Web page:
Marmorstein’s ultimate goal is to reach 1 million moms around the world, and she’s hopeful that being an awardee in the Nurses Innovate QuickFire Challenge in Maternal and Newborn Health will help her do just that.
“One of our big goals is to keep the membership cost down so everyone can access BabyLiveAdvice,” she says. “We’d also love to provide even more educational services for free, so more women feel more prepared to become mothers.”
I want to help other parents avoid the situation my wife and I found ourselves in. We could’ve lost our baby because of a lack of equipment. No parent should have to face that.ShareDid you like reading this story? Click the heart to show your love.
“We Created the World’s First Low-Cost, All-in-One Neonatal Intensive Care Incubator”
Wisam Breegi was working in clinical research in Baghdad, Iraq, when his son was born a couple of weeks early during the height of the Gulf War. Breegi rushed his wife to the hospital, but due to frequent bombings, the electricity was out—which meant the incubator his newborn needed wasn’t working.
“Our infant son was so cold he was blue,” Breegi says. “We had to leave the hospital well before we should have so we could sit in the car with him, because at least we could get heat there.”
Years later, that experience inspired Breegi to create a battery- and solar-powered neonatal intensive care incubator (NICI). Imagine a little tent that combines heat and humidity control, photo therapy (to help treat jaundice) and even WiFi and artificial intelligence to help care optimally for a baby.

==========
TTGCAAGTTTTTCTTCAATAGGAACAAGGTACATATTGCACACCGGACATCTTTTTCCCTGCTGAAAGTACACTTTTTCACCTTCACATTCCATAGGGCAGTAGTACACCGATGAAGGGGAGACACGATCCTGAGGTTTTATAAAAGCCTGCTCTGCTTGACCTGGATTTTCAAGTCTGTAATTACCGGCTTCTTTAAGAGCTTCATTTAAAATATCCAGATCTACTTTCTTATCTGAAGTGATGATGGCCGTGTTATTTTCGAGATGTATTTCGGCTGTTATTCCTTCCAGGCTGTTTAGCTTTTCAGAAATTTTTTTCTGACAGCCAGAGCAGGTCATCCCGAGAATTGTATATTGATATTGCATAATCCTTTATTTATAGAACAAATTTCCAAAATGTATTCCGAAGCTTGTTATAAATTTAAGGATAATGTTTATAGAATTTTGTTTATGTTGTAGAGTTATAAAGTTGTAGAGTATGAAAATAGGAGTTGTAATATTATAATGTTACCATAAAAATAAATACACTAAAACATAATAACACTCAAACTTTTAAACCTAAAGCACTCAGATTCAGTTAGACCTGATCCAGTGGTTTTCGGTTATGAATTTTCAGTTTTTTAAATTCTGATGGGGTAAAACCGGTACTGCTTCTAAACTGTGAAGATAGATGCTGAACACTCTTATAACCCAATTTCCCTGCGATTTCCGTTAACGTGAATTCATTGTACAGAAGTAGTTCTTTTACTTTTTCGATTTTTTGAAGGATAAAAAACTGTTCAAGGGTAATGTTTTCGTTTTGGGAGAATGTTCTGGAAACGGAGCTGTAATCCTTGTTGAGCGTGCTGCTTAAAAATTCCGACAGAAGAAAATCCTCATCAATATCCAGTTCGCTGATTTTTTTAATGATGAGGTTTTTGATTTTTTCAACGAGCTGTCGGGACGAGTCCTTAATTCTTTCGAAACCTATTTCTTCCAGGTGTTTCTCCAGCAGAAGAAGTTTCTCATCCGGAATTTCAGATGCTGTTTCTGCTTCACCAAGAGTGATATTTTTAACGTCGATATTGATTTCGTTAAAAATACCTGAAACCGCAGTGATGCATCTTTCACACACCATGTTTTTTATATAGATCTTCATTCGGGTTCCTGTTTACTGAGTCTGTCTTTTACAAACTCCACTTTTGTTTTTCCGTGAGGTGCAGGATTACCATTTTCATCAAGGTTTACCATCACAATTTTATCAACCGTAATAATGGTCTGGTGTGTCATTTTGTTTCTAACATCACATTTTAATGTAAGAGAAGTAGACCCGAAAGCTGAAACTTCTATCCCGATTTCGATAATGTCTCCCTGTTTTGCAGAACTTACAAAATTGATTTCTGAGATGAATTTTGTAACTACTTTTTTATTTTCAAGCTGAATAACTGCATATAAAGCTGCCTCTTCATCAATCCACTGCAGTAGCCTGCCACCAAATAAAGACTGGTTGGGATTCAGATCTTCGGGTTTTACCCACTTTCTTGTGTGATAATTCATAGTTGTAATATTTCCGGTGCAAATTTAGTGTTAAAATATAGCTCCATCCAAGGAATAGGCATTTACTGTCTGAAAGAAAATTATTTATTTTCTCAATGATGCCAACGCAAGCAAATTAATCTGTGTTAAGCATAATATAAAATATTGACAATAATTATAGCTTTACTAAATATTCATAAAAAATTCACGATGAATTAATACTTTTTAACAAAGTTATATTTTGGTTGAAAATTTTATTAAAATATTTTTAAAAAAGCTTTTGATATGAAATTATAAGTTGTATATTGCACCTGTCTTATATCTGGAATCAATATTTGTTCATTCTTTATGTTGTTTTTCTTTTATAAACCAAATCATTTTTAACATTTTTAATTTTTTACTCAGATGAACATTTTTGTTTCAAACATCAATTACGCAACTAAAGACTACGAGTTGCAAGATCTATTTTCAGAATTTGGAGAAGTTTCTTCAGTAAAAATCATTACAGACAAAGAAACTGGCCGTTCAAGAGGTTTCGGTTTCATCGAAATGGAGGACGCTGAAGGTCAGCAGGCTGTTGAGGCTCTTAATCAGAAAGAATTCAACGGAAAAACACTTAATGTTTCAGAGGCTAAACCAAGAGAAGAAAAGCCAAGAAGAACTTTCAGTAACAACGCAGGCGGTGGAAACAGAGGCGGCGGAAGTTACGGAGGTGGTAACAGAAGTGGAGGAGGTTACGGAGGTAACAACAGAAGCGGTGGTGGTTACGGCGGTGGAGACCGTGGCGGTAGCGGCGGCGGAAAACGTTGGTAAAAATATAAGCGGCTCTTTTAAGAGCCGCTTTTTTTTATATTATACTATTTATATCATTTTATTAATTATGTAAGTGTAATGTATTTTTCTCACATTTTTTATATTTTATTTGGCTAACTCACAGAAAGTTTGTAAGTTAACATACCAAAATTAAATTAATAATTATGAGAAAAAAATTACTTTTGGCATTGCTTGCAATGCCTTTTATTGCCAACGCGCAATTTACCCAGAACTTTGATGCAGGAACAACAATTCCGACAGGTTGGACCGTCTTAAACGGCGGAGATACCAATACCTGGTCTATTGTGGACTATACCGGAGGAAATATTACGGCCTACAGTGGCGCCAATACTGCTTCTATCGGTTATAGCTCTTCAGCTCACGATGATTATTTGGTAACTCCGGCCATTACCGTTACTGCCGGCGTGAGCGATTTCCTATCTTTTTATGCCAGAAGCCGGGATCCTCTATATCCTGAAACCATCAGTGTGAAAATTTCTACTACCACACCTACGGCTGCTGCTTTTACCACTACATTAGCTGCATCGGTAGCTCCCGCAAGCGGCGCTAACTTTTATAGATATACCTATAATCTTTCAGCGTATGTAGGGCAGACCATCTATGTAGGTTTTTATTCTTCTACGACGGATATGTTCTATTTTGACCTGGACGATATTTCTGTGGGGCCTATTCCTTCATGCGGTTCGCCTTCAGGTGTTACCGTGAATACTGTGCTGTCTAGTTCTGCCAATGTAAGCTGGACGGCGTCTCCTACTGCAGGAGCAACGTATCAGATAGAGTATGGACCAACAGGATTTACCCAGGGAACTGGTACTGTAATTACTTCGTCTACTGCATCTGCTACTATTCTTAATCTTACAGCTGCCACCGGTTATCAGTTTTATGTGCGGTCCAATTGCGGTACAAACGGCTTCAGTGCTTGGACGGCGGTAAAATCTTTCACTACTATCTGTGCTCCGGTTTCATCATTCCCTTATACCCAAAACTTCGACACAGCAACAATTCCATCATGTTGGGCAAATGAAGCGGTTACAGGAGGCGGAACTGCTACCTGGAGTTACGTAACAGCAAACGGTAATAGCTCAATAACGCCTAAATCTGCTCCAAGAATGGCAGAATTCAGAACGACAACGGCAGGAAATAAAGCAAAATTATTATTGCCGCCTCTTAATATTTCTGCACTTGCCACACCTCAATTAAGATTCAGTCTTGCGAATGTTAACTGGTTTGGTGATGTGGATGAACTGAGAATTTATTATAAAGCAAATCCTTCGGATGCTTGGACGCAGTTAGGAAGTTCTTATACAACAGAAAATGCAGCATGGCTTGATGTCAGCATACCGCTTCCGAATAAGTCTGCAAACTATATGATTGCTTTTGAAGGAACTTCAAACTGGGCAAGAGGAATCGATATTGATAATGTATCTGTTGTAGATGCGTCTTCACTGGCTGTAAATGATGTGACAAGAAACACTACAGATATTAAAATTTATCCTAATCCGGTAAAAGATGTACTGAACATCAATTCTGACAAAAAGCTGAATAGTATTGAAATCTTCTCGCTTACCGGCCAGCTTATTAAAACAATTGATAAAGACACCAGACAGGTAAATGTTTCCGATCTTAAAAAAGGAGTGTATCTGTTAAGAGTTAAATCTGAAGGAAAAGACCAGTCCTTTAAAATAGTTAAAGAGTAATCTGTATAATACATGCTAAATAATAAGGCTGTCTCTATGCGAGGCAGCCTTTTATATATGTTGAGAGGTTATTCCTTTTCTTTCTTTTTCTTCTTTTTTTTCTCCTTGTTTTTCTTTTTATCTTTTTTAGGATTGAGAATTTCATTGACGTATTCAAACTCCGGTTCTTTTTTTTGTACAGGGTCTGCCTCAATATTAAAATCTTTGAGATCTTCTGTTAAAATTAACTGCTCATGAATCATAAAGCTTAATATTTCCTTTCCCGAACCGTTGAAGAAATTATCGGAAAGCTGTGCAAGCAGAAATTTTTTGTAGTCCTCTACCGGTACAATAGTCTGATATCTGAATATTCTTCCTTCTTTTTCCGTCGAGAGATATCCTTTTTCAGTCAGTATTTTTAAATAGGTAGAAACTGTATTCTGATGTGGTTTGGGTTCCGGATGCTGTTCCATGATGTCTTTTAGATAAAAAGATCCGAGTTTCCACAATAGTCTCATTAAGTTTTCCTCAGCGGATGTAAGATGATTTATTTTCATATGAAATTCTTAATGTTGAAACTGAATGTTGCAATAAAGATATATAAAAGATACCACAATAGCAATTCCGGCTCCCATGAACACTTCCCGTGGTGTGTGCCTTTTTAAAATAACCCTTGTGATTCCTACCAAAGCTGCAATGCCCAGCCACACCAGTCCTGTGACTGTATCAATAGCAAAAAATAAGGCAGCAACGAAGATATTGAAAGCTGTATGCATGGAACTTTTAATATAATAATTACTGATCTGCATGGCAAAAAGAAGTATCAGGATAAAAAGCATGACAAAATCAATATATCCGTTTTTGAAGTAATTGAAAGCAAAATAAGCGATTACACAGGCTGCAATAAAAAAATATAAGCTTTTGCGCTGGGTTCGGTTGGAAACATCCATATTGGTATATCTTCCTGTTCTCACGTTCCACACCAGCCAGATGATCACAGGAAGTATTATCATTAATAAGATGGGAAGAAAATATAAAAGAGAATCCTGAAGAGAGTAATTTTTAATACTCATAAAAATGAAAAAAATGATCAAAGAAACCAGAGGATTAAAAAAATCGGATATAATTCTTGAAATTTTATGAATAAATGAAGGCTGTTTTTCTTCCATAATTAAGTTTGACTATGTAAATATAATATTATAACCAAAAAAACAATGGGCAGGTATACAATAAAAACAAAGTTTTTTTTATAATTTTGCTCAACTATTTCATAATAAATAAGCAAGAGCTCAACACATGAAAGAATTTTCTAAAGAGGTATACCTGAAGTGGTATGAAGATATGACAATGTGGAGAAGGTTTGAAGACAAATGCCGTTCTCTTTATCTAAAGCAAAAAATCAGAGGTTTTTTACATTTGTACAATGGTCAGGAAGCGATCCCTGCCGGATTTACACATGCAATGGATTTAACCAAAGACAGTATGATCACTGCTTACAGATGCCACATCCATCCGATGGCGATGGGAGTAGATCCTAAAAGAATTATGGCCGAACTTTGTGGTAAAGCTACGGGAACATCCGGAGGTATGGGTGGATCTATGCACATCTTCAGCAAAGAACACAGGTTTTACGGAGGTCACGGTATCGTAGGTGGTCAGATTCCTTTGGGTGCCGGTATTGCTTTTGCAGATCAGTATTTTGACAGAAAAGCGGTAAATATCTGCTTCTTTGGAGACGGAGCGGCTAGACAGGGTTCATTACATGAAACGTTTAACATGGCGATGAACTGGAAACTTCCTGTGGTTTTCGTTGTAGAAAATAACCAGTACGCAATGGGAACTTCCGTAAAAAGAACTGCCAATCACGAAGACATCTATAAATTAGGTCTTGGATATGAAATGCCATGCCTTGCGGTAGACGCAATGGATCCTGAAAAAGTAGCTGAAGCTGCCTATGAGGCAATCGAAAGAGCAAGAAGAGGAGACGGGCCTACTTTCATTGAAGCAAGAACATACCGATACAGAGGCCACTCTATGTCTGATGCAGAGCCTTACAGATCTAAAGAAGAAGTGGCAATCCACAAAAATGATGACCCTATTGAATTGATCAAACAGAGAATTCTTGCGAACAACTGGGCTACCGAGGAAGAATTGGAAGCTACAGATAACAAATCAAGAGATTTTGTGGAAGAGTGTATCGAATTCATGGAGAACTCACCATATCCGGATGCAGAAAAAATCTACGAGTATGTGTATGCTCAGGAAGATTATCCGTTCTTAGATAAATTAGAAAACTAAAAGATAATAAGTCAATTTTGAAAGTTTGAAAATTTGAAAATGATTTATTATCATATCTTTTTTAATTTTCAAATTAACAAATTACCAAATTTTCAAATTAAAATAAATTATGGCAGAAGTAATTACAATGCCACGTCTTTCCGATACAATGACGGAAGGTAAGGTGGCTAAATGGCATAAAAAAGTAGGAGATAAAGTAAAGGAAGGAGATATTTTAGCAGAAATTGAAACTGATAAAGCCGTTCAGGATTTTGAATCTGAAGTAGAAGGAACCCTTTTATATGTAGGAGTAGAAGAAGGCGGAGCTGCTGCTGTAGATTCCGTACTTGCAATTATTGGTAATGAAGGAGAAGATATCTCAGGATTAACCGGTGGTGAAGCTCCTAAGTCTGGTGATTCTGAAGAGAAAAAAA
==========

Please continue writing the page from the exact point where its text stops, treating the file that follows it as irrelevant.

It’s every bit as high-tech as the incubators you'll find in a hospital’s neonatal intensive care unit—with one difference. The NICI is disposable—meaning it's sterile—and affordable, costing about $2,000, compared to $100,000 for the average hospital incubator. Plus, it can be used at home as well as in the hospital.
But before Breegi could move forward with his invention, he knew he’d also need input from a nurse.
“Nurses are the most essential piece in the development of a good, practical medical device,” he says. “They understand what works best for patients, and what they need when using the equipment so they can best help those patients.”
So Breegi tapped Nicole Lincoln, senior manager of nursing innovation at Boston Medical Center, to help analyze his initial designs. The 25-year nursing veteran gave a lot of feedback, suggested tweaks and, as new design iterations and prototypes became available, grew more and more excited about what a medical device like this could mean for new moms and their babies. For example, she says, parents might use the NICI at home to treat something like jaundice, where in most cases a baby is stable but needs a certain number of hours of photo therapy a day.
And according to Breegi, Lincoln and her team have been quick to respond to the current pandemic by adapting their NICI technology to potentially help babies born to mothers who test positive for COVID-19.
“We see an average of two to three women give birth each week who test positive for the novel coronavirus,” Lincoln says. “The NICI could keep those babies safely contained, helping free up a hospital bed so that mom and baby can go home but remain isolated. It could also reduce the risk of hospital staff contracting the virus because it doesn’t need to be cleaned—it can be thrown out.”
While the NICI isn’t on the market yet, Breegi and Lincoln hope the grant they’ve just been awarded from Johnson & Johnson will make a big difference in helping make that happen.
“I want to help other parents avoid the situation my wife and I found ourselves in,” Breegi says. “We could’ve lost our baby because of a lack of equipment. No parent should have to face that.”